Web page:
Push incentives could be complemented by large-scale pull incentives. AMCs have most commonly been used by HIC donors to incentivize production and capacity for proven vaccine approaches, rather than to drive new science. For example, the G7 and BMGF committed to buy a new vaccine against LMIC-specific strains of pneumococcal disease, which Gavi is now using to vaccinate children in numerous developing countries (BMGF, n.d.). Finally, and most importantly, the world can obtain early and equitable access to priority lifesaving vaccines with assurances of sustainable and affordable supply in the future. Kremer and Glennerster (2004) originally proposed the AMC to encourage research on vaccines against technologically distant targets such as malaria; the instrument can be usefully deployed as an incentive to solve hard biology problems, such as those implicit in a universal influenza vaccine.
6: Supporting Geographically Distributed Hubs for Influenza Vaccine Manufacturing and Supply Chain Capacity
Regional hubs offer promise in countering vaccine nationalism and promoting equitable access through self-sufficiency. However, distributing manufacturing does not offer a full solution for addressing issues of vaccine equity. It has historically sometimes led to lower-quality products or provided incentives for elevated prices, such as for antiretrovirals. During the COVID-19 pandemic, nearly all vaccine candidates, with the exception of Pfizer’s, were push funded, but this resulted in a major market failure in terms of access, with many low-income countries receiving just 2 percent coverage as of June 2021. As seen during the COVID-19 pandemic, vaccine nationalism may also persist within regions during times of scarcity, even when regional organizations, such as the AU, call for solidarity.
It is most productive to think of balancing the scale of production and regional diversification as complementary “belts and suspenders.” Increasing scale does not directly address principles of equity but can help prevent vaccine hoarding. Conversely, regional diversification keeps countries more engaged, but the redundancy it creates does not guarantee that all countries in each region will benefit (and may, in fact, merely promote distributed vaccine nationalism). When designing regional hubs, care must be taken to not over-diversify or assume that—unless every continent has capacity for influenza and other vaccine production—a continent cannot be guaranteed to get supplies. Indeed, it may be better to use the label “geographically distributed manufacturing hubs” rather than “regional hubs,” to avoid a presupposition that facilities must be distributed precisely by WHO regions.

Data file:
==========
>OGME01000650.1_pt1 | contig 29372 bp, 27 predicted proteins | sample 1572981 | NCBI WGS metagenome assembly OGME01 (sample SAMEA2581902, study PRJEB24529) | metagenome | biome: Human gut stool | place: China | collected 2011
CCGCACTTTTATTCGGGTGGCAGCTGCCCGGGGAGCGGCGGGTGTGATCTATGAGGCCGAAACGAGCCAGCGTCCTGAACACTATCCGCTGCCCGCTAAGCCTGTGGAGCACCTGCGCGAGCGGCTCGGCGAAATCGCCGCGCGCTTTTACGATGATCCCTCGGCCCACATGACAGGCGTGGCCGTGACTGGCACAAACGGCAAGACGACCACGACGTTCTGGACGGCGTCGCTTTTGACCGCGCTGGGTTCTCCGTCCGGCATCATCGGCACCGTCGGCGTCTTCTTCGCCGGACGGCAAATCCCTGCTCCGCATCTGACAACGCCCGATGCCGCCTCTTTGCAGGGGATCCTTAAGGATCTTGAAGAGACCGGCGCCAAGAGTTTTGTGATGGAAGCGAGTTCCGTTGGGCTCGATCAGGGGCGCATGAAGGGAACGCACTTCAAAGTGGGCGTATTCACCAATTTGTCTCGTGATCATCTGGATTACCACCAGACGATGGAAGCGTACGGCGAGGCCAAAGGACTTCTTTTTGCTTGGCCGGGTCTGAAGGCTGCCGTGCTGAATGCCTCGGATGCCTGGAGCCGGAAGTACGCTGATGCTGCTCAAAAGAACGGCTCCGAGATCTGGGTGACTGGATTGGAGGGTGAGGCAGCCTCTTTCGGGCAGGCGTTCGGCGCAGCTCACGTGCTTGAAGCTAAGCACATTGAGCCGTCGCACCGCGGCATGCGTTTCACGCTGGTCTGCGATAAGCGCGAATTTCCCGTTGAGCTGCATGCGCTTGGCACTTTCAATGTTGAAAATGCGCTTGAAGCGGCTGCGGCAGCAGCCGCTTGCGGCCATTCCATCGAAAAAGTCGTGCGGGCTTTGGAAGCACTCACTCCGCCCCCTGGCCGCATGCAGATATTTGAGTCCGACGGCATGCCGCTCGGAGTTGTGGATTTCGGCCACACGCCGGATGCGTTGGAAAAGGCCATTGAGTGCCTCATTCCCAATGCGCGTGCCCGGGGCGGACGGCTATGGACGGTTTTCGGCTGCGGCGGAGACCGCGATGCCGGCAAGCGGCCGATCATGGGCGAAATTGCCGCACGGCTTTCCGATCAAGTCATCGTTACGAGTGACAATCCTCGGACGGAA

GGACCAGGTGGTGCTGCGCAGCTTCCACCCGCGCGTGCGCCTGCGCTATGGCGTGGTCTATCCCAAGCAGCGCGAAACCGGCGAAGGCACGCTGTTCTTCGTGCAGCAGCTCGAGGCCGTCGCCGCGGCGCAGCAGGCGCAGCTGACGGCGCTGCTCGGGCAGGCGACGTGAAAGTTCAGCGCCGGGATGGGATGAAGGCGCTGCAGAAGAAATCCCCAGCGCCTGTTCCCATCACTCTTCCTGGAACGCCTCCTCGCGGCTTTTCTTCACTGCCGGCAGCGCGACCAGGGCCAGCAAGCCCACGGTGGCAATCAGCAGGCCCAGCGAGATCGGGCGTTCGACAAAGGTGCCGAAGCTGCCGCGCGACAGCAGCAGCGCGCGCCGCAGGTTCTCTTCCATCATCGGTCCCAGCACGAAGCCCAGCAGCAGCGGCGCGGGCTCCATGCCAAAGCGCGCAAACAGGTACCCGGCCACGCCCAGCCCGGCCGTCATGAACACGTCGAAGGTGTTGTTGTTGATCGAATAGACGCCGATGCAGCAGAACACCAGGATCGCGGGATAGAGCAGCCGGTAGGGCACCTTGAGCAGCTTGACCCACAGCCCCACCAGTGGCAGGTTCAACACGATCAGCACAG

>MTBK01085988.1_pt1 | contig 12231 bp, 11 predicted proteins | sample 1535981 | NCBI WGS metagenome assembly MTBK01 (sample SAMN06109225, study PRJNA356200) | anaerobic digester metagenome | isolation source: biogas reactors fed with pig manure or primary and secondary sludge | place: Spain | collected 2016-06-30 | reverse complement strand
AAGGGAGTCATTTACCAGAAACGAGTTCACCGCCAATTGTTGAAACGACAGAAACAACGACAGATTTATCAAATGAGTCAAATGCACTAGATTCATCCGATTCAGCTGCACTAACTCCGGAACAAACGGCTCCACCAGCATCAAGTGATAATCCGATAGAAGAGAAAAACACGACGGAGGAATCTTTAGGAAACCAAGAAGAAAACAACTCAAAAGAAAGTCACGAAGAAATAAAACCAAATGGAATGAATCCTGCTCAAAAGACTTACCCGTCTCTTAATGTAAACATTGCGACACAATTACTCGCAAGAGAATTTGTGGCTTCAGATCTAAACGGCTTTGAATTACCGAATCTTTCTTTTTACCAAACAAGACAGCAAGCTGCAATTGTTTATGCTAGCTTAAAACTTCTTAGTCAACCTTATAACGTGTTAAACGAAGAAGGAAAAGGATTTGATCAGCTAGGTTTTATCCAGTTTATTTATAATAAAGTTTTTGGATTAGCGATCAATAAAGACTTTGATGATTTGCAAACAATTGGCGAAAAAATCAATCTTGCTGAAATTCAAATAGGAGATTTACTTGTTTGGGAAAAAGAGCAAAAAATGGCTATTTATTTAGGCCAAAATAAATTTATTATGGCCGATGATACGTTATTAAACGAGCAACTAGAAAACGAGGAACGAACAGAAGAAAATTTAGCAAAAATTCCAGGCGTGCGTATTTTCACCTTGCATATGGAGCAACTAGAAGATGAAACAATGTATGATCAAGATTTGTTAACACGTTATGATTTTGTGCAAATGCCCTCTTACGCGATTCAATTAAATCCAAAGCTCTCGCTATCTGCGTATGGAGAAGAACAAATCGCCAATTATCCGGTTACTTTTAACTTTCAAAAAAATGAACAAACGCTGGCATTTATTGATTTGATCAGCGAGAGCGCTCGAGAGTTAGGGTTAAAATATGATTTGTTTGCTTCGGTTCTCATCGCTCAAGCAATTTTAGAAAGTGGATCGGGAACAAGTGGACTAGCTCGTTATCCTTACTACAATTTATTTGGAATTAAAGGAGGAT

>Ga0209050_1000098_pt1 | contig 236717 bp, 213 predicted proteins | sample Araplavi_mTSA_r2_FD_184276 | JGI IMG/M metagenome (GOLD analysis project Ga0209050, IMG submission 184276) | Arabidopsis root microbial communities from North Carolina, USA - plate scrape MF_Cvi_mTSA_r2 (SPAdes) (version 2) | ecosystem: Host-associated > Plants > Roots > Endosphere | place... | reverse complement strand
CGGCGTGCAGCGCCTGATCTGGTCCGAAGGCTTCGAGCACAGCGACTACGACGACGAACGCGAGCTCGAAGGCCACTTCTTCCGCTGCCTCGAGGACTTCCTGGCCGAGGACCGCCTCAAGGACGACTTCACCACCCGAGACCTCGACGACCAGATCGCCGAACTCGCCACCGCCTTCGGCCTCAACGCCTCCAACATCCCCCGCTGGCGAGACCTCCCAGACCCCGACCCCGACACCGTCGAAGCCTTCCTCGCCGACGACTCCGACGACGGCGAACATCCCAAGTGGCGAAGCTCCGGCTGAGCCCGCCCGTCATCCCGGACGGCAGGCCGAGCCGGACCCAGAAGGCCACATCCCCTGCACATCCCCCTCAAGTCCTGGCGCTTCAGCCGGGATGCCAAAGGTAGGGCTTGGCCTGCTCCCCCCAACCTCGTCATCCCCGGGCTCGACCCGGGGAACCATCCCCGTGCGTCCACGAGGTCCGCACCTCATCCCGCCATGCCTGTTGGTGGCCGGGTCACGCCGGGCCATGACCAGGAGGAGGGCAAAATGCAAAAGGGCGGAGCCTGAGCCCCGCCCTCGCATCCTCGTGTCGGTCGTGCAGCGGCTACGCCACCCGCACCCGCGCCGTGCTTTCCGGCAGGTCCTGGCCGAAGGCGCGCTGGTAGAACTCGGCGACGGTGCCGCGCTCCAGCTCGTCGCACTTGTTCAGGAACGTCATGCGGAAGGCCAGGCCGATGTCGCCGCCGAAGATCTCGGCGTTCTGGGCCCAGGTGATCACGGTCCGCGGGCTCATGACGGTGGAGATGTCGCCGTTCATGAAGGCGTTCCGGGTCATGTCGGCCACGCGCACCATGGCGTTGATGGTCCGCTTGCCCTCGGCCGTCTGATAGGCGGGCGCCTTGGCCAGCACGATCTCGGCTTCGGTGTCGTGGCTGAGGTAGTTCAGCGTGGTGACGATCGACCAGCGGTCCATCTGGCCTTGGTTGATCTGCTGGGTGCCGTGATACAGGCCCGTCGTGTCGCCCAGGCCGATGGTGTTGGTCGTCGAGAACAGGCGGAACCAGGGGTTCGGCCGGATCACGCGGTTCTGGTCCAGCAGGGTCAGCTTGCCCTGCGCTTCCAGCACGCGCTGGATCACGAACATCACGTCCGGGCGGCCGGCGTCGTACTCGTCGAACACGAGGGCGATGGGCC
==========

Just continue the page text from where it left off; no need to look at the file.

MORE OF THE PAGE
Such geographically distributed manufacturing hubs are the best direction, but the precise balance of scale and diversification may ultimately depend on the vaccine technologies that emerge. Care must be taken not to advocate for a norm in which areas without regional capacity do not get served during a pandemic. As it is difficult to predict the optimal platform for each pathogen with pandemic potential, it is important to strive for diversification in terms of the number of facilities, their locations, and the types of platforms they can manufacture.
Summary of findings: As underscored by WHO’s Global Action Plan (GAP) for influenza vaccines and recent WHO and International Federation of Pharmaceutical Manufacturers & Associations (IFPMA) surveys (see Chapter 4), the current influenza vaccine manufacturing capacity would be insufficient to vaccinate the world during a pandemic, even over 12 months. New technologies may compress this time line, but capacity would still need to be expanded at least 3-fold to avoid shortages fueling vaccine nationalism.